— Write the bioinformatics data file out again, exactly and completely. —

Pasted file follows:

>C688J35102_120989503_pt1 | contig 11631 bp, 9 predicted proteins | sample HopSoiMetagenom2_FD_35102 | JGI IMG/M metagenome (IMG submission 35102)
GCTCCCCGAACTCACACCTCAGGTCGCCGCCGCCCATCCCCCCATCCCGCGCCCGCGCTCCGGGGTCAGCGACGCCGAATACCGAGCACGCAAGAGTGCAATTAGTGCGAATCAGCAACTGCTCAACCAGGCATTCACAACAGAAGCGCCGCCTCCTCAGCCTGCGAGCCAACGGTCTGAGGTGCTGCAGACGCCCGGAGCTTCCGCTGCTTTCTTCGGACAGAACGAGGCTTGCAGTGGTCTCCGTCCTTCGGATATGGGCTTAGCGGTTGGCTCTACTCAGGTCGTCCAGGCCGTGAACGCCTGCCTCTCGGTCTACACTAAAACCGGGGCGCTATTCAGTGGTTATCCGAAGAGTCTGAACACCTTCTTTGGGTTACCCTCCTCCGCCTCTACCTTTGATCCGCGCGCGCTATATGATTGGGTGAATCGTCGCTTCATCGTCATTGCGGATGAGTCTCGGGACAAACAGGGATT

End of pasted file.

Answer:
>C688J35102_120989503_pt1 | contig 11631 bp, 9 predicted proteins | sample HopSoiMetagenom2_FD_35102 | JGI IMG/M metagenome (IMG submission 35102)
GCTCCCCGAACTCACACCTCAGGTCGCCGCCGCCCATCCCCCCATCCCGCGCCCGCGCTCCGGGGTCAGCGACGCCGAATACCGAGCACGCAAGAGTGCAATTAGTGCGAATCAGCAACTGCTCAACCAGGCATTCACAACAGAAGCGCCGCCTCCTCAGCCTGCGAGCCAACGGTCTGAGGTGCTGCAGACGCCCGGAGCTTCCGCTGCTTTCTTCGGACAGAACGAGGCTTGCAGTGGTCTCCGTCCTTCGGATATGGGCTTAGCGGTTGGCTCTACTCAGGTCGTCCAGGCCGTGAACGCCTGCCTCTCGGTCTACACTAAAACCGGGGCGCTATTCAGTGGTTATCCGAAGAGTCTGAACACCTTCTTTGGGTTACCCTCCTCCGCCTCTACCTTTGATCCGCGCGCGCTATATGATTGGGTGAATCGTCGCTTCATCGTCATTGCGGATGAGTCTCGGGACAAACAGGGATT